Tag Archives: inclusion

The killing of George Floyd

Below is my May 31 message to the Pima Community College community following the murder of George Floyd:

Dear Colleagues,

There is great wisdom in the words of people who have come before us and experienced first-hand times of hatred, confusion and strife. Dr. Martin Luther King Jr. said, “The ultimate measure of a man is not where he stands in moments of comfort and convenience, but where he stands at times of challenge and controversy.” 

The cruel and senseless slaying of George Floyd, whose final cries of “I can’t breathe” weighs on our hearts and minds with inextinguishable horror. It followed so tragically on other acts of brutal violence involving people of color. 

These grievous acts of injustice stand in stark reality to the values held by Pima Community College, where social justice defines and guides our action and where compassion, integrity and inclusion help us move forward and compel us to demand better.

We know members of our community are suffering right now. Let us stand side-by-side and arm-in-arm with all who are affected and all who suffer as a result of ignorance and intolerance. 

As an instrument of social justice, Pima Community College has a responsibility to provide the knowledge, skills and mentorship to those students seeking to join the front lines in the struggle for equity.  We must cast light on darkness. We must replace ignorance with understanding. We must turn complicity into determination. We must, to paraphrase Dr. King, use love to drive out hate.

By doing what we do best – impart knowledge and open our students’ eyes to a world of possibility — we can help create a world that is more just and everyone has the opportunity to achieve their dream.

In the spirit of education, the Teaching and Learning Center (TLC) in collaboration with the Office of Diversity of Equity, Equity, and Inclusion will offer virtual learning communities for all Pima faculty, staff, and administrators to discuss what it means to be an antiracist educator, using a common reading of Dr. Ibram X. Kendi‘s book “How to be an Antiracist.”   Please watch for details. I encourage you to participate.

Further as a bridge to greater academic achievement, we are obligated to provide students with pathways so that they can continue their educational journey. Thus, in alignment with the College’s goal to constructively engage with the community, I have directed the Provost to explore opening a dialogue with Arizona State University’s New College of Interdisciplinary Arts and Sciences and its bachelor’s degree program in Social Justice and Human Rights to find possible collaborations that benefit each school and ultimately our students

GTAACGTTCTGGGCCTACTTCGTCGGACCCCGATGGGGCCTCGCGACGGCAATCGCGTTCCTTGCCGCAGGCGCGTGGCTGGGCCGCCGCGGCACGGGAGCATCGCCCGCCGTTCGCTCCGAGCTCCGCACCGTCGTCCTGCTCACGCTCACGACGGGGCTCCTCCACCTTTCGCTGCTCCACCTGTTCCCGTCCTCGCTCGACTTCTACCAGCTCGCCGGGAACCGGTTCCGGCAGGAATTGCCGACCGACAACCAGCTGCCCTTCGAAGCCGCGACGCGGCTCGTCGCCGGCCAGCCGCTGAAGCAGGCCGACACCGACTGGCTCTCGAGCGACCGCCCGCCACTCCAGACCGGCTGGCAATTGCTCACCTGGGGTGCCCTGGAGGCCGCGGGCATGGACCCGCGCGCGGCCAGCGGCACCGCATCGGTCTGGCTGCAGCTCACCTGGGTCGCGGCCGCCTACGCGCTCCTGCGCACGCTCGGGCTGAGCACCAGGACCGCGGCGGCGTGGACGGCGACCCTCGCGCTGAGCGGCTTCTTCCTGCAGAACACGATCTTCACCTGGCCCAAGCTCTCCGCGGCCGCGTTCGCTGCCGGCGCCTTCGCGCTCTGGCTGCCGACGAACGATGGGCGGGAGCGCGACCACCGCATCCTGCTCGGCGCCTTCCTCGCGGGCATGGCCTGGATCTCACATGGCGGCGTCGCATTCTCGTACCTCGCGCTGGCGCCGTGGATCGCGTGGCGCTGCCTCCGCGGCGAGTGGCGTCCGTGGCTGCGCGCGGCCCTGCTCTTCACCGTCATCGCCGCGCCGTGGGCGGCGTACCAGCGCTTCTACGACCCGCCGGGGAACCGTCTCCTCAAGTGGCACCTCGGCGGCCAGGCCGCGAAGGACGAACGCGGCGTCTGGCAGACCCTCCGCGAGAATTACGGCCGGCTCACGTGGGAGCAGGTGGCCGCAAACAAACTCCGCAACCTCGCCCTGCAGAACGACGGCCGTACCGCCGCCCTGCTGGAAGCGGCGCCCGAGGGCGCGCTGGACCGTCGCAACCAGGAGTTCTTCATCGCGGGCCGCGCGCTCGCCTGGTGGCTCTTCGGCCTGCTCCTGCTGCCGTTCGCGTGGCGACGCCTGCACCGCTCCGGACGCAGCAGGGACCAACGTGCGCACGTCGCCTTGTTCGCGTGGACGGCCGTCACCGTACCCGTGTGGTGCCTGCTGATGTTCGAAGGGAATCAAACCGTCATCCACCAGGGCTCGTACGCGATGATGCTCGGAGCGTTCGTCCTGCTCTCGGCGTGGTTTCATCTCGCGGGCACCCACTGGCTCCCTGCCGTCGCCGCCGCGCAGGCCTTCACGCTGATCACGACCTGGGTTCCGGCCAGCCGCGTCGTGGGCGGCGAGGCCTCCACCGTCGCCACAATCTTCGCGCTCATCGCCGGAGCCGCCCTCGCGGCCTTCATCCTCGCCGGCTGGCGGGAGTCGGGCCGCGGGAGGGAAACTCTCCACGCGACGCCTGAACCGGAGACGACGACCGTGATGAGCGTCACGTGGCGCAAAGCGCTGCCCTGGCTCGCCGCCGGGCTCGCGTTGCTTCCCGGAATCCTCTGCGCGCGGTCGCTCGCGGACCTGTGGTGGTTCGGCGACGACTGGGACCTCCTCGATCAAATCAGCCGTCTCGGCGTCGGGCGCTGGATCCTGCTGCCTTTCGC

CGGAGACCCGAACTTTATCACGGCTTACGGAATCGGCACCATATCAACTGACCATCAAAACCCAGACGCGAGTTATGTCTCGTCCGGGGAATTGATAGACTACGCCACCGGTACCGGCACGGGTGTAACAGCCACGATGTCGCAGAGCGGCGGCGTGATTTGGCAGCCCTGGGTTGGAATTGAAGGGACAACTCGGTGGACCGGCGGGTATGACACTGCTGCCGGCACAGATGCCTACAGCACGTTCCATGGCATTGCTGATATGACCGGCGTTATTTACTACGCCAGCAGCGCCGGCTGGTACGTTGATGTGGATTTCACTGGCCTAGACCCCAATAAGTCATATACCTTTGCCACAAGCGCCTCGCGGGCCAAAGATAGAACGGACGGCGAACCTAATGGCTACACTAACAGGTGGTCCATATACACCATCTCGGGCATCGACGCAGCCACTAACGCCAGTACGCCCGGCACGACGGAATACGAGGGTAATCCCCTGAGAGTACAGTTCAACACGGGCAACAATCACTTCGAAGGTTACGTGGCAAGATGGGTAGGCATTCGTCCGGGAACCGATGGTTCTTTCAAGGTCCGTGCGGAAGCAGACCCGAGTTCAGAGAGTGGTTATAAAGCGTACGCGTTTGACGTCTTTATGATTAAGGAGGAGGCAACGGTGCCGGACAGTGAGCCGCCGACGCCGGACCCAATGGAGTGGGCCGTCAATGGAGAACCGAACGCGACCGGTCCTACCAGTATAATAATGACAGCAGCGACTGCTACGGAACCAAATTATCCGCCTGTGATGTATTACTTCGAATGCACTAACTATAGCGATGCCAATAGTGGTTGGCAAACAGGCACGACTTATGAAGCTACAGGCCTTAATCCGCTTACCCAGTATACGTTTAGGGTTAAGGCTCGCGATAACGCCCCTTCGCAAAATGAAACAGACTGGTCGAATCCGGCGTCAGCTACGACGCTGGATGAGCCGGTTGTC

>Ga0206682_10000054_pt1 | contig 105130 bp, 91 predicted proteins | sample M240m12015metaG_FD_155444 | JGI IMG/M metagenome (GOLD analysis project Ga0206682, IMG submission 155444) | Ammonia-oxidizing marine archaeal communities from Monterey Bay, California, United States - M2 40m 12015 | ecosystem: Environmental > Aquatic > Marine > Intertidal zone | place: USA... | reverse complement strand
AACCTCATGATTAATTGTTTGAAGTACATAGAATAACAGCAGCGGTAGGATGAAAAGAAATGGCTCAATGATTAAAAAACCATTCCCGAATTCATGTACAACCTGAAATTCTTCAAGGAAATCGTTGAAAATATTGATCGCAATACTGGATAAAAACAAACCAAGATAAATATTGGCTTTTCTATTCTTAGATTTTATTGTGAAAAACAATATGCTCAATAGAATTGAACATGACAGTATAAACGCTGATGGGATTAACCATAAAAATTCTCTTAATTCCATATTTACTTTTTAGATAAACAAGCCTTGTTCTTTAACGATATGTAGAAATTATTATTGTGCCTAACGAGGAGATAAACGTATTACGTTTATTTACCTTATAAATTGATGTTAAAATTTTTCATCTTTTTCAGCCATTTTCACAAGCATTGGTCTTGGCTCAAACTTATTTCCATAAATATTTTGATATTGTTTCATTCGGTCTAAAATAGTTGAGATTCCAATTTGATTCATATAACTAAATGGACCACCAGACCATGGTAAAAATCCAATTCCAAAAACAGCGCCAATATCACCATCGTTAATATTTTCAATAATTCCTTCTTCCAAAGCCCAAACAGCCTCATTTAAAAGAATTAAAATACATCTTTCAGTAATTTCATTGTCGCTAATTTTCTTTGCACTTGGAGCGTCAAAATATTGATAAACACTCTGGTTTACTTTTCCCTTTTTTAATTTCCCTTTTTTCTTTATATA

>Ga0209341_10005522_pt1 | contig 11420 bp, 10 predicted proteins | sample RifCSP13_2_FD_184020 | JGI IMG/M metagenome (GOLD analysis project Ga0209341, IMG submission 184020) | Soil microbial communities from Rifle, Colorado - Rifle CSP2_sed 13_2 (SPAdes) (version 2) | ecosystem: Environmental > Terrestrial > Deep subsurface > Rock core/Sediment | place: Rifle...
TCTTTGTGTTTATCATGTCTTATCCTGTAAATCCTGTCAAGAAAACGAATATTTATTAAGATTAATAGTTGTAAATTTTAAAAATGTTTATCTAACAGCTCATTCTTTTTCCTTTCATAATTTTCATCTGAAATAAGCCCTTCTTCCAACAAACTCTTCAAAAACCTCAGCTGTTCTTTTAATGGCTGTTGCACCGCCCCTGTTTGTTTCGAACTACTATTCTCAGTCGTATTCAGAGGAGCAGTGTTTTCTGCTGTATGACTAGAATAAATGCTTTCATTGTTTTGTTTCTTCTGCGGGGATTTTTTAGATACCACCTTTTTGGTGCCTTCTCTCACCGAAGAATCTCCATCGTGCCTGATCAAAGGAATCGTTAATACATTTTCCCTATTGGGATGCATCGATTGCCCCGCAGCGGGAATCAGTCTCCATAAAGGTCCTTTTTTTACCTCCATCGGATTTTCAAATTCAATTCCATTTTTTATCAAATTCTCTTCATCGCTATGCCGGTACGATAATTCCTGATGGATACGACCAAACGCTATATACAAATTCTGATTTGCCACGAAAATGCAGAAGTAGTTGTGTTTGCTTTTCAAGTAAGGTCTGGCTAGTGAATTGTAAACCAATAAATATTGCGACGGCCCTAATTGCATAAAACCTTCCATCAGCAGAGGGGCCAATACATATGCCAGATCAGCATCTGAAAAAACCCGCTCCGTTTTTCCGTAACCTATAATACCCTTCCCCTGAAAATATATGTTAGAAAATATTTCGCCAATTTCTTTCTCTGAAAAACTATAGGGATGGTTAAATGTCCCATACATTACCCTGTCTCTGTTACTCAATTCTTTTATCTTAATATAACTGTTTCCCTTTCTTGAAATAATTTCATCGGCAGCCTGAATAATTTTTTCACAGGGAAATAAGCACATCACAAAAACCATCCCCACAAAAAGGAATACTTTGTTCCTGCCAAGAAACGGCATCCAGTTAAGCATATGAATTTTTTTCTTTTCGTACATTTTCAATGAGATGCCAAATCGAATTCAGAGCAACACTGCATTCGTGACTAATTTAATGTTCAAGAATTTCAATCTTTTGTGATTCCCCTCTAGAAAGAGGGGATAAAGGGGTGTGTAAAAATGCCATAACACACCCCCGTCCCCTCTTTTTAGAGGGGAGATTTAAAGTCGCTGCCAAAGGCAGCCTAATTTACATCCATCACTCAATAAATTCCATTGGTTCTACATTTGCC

As Gandhi said: “You must not lose faith in humanity. Humanity is like an ocean; if a few drops of the ocean are dirty, the ocean does not become dirty.”

As a community we are all affected. So please take a moment to connect with one another, embrace our shared humanity and remind ourselves that the work we do is so imperative to a better world.

Please also  remember the College has counseling resources available.

  • Employees have access at any time of day or night to our Employee Assistance Program, Jorgensen-Brooks. The EAP 24-hour phone number is (520) 575-8623.
  • Students also have 24/7 access to help through the Student Wellness Assistance, In MyPima: Go to Students > Student Resources tab.  

Graduation Season

Treece

With Jessica Treece

For the College, May is a month to showcase and celebrate our students’ success. Students, faculty, staff, administrators and the Governing Board have worked hard in 2017-2018, and the result of their efforts during the academic year deserves recognition.

I have had the privilege of participating in several ceremonies. At Multicultural Convocation, our annual celebration of diversity, equity and inclusion, I shared my story of coming to America from my birthplace in South Korea. I stressed the things we have in common, so that we can build bridges and bring back our humanity.

That same night, I joined more than 1,000 Tucsonans for the Fashionarte 2018 fashion event that showcased the amazing work of the students in our Fashion Design program. The event, held at the Fox Theatre Tucson with the support of several community sponsors, is an example of how public-private partnerships can benefit the College and the community.